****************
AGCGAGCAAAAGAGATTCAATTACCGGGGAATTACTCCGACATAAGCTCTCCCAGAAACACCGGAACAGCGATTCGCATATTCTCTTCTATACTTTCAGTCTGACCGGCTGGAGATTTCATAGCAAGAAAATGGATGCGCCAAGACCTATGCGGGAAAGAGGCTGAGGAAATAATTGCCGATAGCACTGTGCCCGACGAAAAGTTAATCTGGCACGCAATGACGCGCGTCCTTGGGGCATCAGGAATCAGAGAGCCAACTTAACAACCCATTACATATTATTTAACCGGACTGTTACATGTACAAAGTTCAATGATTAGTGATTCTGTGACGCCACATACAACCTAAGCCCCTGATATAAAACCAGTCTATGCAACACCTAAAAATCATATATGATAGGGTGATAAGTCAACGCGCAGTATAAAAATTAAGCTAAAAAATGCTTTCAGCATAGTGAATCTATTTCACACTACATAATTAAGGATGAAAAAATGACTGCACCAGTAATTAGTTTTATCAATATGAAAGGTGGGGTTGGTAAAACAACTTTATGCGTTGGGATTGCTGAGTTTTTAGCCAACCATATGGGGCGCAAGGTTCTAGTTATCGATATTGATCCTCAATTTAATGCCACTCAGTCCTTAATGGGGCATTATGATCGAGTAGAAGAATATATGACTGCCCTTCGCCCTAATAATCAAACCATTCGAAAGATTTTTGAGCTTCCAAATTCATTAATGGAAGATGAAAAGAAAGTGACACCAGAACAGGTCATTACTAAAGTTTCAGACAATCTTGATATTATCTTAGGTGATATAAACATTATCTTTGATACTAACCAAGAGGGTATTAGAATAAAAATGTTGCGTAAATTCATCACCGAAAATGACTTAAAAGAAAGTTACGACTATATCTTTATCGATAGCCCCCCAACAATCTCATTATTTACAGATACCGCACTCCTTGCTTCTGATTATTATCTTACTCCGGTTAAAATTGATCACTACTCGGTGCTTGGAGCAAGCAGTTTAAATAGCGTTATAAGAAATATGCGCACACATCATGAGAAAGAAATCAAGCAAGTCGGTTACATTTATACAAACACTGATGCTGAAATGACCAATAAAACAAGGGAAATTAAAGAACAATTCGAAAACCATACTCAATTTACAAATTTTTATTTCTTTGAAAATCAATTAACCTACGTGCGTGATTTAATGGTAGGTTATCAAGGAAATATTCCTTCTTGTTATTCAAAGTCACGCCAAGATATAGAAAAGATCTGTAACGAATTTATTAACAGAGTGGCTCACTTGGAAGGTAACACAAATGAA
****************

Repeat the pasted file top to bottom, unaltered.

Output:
AGCGAGCAAAAGAGATTCAATTACCGGGGAATTACTCCGACATAAGCTCTCCCAGAAACACCGGAACAGCGATTCGCATATTCTCTTCTATACTTTCAGTCTGACCGGCTGGAGATTTCATAGCAAGAAAATGGATGCGCCAAGACCTATGCGGGAAAGAGGCTGAGGAAATAATTGCCGATAGCACTGTGCCCGACGAAAAGTTAATCTGGCACGCAATGACGCGCGTCCTTGGGGCATCAGGAATCAGAGAGCCAACTTAACAACCCATTACATATTATTTAACCGGACTGTTACATGTACAAAGTTCAATGATTAGTGATTCTGTGACGCCACATACAACCTAAGCCCCTGATATAAAACCAGTCTATGCAACACCTAAAAATCATATATGATAGGGTGATAAGTCAACGCGCAGTATAAAAATTAAGCTAAAAAATGCTTTCAGCATAGTGAATCTATTTCACACTACATAATTAAGGATGAAAAAATGACTGCACCAGTAATTAGTTTTATCAATATGAAAGGTGGGGTTGGTAAAACAACTTTATGCGTTGGGATTGCTGAGTTTTTAGCCAACCATATGGGGCGCAAGGTTCTAGTTATCGATATTGATCCTCAATTTAATGCCACTCAGTCCTTAATGGGGCATTATGATCGAGTAGAAGAATATATGACTGCCCTTCGCCCTAATAATCAAACCATTCGAAAGATTTTTGAGCTTCCAAATTCATTAATGGAAGATGAAAAGAAAGTGACACCAGAACAGGTCATTACTAAAGTTTCAGACAATCTTGATATTATCTTAGGTGATATAAACATTATCTTTGATACTAACCAAGAGGGTATTAGAATAAAAATGTTGCGTAAATTCATCACCGAAAATGACTTAAAAGAAAGTTACGACTATATCTTTATCGATAGCCCCCCAACAATCTCATTATTTACAGATACCGCACTCCTTGCTTCTGATTATTATCTTACTCCGGTTAAAATTGATCACTACTCGGTGCTTGGAGCAAGCAGTTTAAATAGCGTTATAAGAAATATGCGCACACATCATGAGAAAGAAATCAAGCAAGTCGGTTACATTTATACAAACACTGATGCTGAAATGACCAATAAAACAAGGGAAATTAAAGAACAATTCGAAAACCATACTCAATTTACAAATTTTTATTTCTTTGAAAATCAATTAACCTACGTGCGTGATTTAATGGTAGGTTATCAAGGAAATATTCCTTCTTGTTATTCAAAGTCACGCCAAGATATAGAAAAGATCTGTAACGAATTTATTAACAGAGTGGCTCACTTGGAAGGTAACACAAATGAA